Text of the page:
“From an educational perspective, then, the power behind iGeners’ content creation lies not only in their genuinely high levels of motivation and satisfaction in doing so, but also in their interest in making and posting works that involve both their left and right hemispheres. Tapping into these high levels of emotional involvement and taking full advantage of their potential for raising the level of engagement in schoolwork remains the the job of teachers, parents, and school officials.
“By designing thoughtful, curriculum-driven, UGC (user-generated content) projects, students’ eagerness and excitement can be directed toward goal-driven outcomes.”
Therefore, when students create and publish new, multimodal texts not only will they be highly engaged, but they will also be involved in an activity that allows them to process information more in depth. One of my recent professional learning projects, has been using Google Earth as a writing tool. As I prepared for my Google Earth presentation at CUE 2010 I created a Google Earth biography of Rosa Parks as an example. While I read and processed various pieces of information to create a text-based Microsoft Word file from which I could copy and paste information for each placemark, I can honestly say that my strongest memories of her biography involved linking the text to images, video, and Google Earth views as I “wrote” my final project – a biographical tour of Rosa’s life. Rosen suggests that educational models which make use of mulitmodal user-generated content should have the following components (pg. 147):
- Technological Tools: Students need to have access to technical tools to produce high-quality content at a very low cost. Today any device, such as a laptop, iPod Touch, netbook, or wireless slate can be used to produce multimodal writing.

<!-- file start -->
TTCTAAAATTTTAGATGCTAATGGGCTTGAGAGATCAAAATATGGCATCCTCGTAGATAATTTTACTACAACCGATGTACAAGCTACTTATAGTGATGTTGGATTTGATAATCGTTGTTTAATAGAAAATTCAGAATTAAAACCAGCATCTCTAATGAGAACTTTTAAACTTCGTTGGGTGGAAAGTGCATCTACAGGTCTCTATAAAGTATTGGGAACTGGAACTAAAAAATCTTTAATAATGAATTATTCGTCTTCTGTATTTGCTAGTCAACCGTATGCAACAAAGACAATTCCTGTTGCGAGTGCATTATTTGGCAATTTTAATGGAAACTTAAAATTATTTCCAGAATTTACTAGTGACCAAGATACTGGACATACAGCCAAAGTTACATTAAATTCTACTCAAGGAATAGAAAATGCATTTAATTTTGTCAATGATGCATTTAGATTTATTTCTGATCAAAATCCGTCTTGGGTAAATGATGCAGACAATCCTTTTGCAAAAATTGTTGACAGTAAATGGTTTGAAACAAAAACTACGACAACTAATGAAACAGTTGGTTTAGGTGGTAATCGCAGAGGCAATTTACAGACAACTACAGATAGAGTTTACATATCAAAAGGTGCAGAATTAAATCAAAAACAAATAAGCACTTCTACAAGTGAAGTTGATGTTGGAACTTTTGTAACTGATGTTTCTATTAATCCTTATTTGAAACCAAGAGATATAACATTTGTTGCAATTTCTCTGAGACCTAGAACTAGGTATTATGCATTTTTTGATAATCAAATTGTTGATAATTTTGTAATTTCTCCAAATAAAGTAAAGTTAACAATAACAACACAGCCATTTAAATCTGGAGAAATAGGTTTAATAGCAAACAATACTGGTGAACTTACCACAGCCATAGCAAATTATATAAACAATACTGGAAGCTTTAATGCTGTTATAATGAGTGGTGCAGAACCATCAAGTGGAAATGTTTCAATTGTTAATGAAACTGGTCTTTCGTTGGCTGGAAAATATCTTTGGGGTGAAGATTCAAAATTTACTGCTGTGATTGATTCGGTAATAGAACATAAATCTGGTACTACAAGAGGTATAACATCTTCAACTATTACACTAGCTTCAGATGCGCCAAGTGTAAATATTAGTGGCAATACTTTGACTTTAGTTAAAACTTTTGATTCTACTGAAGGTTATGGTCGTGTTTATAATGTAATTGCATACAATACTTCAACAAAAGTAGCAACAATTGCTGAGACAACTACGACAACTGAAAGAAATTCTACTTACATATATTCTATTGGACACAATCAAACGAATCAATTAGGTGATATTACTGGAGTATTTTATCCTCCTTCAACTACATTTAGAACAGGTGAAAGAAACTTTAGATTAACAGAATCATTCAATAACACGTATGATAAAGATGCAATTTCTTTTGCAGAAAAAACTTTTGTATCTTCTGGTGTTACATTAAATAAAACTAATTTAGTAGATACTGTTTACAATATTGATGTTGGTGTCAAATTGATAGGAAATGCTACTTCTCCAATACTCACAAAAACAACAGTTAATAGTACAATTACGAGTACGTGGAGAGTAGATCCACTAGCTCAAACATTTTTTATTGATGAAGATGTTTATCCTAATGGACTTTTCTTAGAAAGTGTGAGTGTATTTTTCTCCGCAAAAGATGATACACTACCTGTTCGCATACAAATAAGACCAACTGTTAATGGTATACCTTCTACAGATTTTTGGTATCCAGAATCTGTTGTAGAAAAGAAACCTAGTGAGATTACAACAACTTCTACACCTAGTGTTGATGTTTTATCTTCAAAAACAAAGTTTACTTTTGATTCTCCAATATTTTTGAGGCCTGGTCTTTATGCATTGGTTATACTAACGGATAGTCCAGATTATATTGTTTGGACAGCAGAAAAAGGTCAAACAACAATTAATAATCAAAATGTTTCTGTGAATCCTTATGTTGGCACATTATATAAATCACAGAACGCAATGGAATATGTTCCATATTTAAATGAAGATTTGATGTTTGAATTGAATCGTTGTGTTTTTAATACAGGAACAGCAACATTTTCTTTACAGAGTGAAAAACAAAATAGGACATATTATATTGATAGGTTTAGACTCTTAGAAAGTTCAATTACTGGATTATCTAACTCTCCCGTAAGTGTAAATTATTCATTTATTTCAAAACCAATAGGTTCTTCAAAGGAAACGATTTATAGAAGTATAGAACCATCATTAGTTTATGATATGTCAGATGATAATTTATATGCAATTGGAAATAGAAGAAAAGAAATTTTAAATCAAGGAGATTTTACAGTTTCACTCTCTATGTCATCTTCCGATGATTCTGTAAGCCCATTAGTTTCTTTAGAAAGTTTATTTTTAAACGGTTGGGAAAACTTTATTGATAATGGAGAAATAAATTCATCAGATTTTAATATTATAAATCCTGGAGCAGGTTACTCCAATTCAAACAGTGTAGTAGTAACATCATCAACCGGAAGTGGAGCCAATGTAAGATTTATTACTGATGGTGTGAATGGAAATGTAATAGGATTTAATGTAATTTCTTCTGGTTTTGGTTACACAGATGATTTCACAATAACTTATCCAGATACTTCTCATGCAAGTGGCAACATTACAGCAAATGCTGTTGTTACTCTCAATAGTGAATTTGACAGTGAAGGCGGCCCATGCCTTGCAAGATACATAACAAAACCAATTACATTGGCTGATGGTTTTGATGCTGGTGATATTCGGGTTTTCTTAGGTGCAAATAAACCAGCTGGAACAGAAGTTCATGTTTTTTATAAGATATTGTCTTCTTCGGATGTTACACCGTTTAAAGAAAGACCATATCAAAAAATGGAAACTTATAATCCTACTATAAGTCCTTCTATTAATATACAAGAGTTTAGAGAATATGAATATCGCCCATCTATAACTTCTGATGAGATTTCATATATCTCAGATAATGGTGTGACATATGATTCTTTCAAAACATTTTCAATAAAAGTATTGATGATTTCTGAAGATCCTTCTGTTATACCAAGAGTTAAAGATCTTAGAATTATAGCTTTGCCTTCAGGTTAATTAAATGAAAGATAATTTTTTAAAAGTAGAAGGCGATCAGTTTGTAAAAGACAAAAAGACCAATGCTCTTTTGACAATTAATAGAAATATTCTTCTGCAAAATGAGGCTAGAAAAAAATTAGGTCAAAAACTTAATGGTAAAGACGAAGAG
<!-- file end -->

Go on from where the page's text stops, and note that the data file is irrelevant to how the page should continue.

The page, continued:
- Purpose: Classroom projects must be designed to leverage student creativity while still having an instructional purpose. As Debra Pickering would say, “What’s your learning goal?”
- Audience: With the use of the Internet students have the ability to publish and receive feedback from authentic audiences. This might include classmates, other teachers, parents, family members, or the world at-large depending how the project is constructed and what would be appropriate for the age-level of the students.
- New Text: Use writing projects to “tap into students’ skills and desires to create new texts that combine media in novel ways to simultaneously demonstrate learning.”
In a few weeks the Area 3 Writing Project Summer Invitational Institute will begin. While the focus of the institute has always been on improving teacher’s writing skills I know that this year we will also be looking at the link between writing, multimodal texts, and technology. I look forward to taking what I have learned from from both Rosen in Rewired and Troy Hicks in the Digital Writing Workshop, and building upon it through the Summer Invitational to support teachers and students in the development of more effective oral and written communication skills. In my district this has become a big focus of the conversation surrounding “21st century skills” and it also links directly to our need for improving student reading and writing scores on state-wide tests. I also believe multimodal writing also presents an opportunity to help students build other 21st century skills including media literacy, critical thinking, problem solving. On top of that the Summer Institute will just be plain fun and an excellent opportunity to be creative.